Can Brachial Neuritis be Triggered by an Immunization or Tetanus Shot?
If you have been diagnosed with brachial neuritis following the receipt of an immunization or tetanus shot, there’s a chance that it could be linked to the vaccine. In fact, the Department of Health and Human Services lists brachial neuritis as one of the known adverse reactions to tetanus toxoid vaccines, which include the common DTaP, as well influenza and hepatitis B.
Brachial neuritis is a painful condition involving inflammation of the nerve bundles (brachial plexus) that send signals from the spine to the arm. Initial symptoms usually consist of sharp, sudden, and severe pain and/or burning in the shoulder and upper arm, with no apparent cause or underlying injury. This pain typically occurs anywhere from 3-10 days, sometimes weeks. After this time, the pain subsides, but it’s replaced by progressive weakness, atrophy, and/or numbness. Over time – usually 6-18 months – the symptoms gradually improve; however, some are left with residual weakness or even paralysis.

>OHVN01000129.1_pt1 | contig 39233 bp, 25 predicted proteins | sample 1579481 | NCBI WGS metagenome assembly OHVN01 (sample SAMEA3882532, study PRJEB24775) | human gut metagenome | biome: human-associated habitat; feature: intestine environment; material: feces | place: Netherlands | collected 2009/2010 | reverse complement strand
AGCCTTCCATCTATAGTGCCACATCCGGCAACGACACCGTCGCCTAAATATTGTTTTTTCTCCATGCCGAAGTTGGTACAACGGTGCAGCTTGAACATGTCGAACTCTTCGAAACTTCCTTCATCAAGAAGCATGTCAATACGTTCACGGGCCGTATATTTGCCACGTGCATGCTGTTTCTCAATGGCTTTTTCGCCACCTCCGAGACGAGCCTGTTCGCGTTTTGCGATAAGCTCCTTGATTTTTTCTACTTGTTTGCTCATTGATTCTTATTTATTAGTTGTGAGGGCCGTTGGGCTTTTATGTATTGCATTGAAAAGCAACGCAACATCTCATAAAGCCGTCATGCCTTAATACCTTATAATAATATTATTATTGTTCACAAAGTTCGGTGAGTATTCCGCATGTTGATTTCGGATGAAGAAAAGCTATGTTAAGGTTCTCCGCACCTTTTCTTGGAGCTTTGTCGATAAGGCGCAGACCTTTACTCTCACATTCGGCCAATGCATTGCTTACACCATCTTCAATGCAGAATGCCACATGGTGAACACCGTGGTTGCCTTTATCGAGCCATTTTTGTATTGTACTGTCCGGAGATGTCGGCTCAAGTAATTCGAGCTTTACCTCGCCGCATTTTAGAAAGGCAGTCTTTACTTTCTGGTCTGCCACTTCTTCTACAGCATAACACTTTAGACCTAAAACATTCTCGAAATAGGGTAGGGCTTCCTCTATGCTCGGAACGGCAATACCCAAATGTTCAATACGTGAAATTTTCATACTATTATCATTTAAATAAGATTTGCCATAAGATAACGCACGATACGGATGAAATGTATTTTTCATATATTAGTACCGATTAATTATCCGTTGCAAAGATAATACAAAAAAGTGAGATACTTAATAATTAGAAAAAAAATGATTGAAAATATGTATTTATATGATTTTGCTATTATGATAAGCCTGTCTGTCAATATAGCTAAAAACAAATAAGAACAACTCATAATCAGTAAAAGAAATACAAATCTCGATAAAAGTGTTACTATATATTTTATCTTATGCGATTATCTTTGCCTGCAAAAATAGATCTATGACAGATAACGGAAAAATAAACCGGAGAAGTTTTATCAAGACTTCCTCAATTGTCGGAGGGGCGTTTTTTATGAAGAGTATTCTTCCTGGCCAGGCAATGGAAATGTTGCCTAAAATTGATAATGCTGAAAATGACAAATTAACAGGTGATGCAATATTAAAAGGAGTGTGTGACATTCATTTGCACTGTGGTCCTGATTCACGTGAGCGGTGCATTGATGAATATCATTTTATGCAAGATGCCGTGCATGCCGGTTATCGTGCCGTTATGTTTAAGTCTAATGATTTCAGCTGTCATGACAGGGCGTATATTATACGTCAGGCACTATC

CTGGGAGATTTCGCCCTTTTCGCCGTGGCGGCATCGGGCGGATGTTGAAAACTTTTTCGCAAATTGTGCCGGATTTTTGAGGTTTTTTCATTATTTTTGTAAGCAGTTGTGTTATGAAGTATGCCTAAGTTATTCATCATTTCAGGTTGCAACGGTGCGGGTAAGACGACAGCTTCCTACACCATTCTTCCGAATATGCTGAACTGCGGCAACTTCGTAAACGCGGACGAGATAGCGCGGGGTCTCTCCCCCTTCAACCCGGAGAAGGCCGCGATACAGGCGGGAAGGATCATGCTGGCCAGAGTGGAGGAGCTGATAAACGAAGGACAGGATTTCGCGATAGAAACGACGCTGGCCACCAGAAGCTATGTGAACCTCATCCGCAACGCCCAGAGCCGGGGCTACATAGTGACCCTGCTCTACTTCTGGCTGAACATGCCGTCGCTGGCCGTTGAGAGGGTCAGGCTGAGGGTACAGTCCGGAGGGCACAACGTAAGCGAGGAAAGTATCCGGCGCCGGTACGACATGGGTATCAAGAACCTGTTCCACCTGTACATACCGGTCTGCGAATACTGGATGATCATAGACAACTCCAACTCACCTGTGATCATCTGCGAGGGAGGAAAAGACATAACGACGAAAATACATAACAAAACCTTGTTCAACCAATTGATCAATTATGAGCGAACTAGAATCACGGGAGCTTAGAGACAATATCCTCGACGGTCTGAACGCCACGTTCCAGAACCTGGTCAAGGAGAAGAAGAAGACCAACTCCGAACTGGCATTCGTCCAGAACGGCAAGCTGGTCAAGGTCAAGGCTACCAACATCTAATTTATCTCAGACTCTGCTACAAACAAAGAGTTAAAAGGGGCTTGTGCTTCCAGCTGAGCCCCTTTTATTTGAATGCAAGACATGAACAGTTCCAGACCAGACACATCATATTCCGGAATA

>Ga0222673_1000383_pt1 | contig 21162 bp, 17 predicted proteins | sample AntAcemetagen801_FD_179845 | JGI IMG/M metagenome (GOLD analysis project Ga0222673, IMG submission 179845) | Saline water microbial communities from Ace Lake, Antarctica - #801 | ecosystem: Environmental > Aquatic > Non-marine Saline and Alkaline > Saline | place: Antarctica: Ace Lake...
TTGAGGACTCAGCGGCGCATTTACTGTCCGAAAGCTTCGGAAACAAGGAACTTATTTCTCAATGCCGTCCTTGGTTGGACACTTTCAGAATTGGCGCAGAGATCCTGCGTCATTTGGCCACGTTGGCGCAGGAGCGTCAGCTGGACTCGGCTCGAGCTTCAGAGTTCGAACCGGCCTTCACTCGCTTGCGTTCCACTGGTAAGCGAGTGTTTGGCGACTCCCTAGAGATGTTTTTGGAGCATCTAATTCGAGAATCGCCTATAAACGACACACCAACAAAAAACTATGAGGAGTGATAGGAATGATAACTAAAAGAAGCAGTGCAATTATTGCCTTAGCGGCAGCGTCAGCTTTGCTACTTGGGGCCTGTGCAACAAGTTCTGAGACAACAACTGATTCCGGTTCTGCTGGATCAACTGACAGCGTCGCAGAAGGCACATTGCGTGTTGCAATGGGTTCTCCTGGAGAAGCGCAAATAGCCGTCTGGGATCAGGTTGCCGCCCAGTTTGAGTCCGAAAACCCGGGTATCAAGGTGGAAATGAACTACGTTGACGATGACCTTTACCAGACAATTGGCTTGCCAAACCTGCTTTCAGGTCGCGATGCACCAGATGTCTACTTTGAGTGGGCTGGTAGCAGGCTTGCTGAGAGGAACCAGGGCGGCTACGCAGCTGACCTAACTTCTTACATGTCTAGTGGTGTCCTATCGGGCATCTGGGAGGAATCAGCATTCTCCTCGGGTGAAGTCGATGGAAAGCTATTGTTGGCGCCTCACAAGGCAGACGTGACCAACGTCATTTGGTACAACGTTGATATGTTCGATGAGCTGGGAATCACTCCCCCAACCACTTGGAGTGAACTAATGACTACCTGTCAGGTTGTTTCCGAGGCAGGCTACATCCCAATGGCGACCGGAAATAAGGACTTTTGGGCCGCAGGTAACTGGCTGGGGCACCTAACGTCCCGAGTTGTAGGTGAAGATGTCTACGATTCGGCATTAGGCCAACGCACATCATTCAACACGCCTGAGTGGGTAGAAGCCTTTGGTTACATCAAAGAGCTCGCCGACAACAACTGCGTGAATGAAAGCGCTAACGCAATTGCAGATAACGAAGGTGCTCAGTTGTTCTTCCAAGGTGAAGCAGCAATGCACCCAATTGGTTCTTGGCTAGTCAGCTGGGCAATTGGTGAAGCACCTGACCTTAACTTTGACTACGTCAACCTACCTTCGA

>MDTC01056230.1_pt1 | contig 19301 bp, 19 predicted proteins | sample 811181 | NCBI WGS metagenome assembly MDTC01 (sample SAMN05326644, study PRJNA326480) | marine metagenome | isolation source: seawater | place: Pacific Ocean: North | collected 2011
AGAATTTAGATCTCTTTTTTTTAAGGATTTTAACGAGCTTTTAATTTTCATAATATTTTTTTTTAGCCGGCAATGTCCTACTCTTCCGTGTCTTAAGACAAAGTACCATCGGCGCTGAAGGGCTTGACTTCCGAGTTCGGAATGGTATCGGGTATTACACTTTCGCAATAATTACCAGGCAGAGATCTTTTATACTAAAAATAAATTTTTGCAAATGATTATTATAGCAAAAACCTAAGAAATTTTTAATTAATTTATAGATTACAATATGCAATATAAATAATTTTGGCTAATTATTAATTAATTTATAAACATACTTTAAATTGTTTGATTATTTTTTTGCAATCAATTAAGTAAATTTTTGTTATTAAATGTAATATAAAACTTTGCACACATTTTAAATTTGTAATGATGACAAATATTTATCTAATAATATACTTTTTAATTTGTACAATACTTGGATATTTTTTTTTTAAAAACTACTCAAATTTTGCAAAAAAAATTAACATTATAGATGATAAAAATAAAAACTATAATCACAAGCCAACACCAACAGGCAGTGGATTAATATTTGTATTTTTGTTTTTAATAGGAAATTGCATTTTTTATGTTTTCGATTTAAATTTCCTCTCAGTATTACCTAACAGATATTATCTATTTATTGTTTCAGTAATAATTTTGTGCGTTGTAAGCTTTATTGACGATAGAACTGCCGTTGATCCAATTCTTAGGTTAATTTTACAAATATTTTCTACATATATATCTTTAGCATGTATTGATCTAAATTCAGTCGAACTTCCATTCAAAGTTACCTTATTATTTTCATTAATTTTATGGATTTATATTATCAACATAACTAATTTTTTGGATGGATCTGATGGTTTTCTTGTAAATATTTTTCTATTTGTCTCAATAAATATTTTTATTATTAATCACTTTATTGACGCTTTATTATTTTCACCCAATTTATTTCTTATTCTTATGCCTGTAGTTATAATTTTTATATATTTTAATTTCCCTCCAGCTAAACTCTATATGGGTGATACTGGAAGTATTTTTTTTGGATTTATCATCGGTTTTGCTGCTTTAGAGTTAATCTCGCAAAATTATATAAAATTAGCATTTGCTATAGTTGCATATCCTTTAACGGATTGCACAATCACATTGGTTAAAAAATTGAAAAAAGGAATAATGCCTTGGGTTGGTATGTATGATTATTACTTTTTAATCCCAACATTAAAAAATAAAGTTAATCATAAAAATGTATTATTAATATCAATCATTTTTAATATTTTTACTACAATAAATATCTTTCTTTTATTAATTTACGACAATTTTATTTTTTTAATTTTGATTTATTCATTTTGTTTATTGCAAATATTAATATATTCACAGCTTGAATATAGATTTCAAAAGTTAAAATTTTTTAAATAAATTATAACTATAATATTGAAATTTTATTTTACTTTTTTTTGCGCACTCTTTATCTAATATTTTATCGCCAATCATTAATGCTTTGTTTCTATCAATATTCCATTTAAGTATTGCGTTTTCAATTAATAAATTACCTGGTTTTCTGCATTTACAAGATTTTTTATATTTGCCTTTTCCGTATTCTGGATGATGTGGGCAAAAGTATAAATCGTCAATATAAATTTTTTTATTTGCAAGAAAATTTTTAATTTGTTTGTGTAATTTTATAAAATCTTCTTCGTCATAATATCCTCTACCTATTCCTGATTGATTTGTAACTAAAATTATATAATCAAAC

While brachial neuritis is considered an extremely rare side effect, in actuality vaccines are associated with up to 15% of all cases of brachial neuritis. These injuries are compensable under the National Vaccine Injury Compensation Program (NVICP), and our firm is currently accepting brachial neuritis induced injury cases. So, if you or somebody you know has suffered brachial neuritis following vaccination, contact us for your free consultation. Our team of lawyers has vast experience representing individuals in the NVICP and we’d be happy to assist.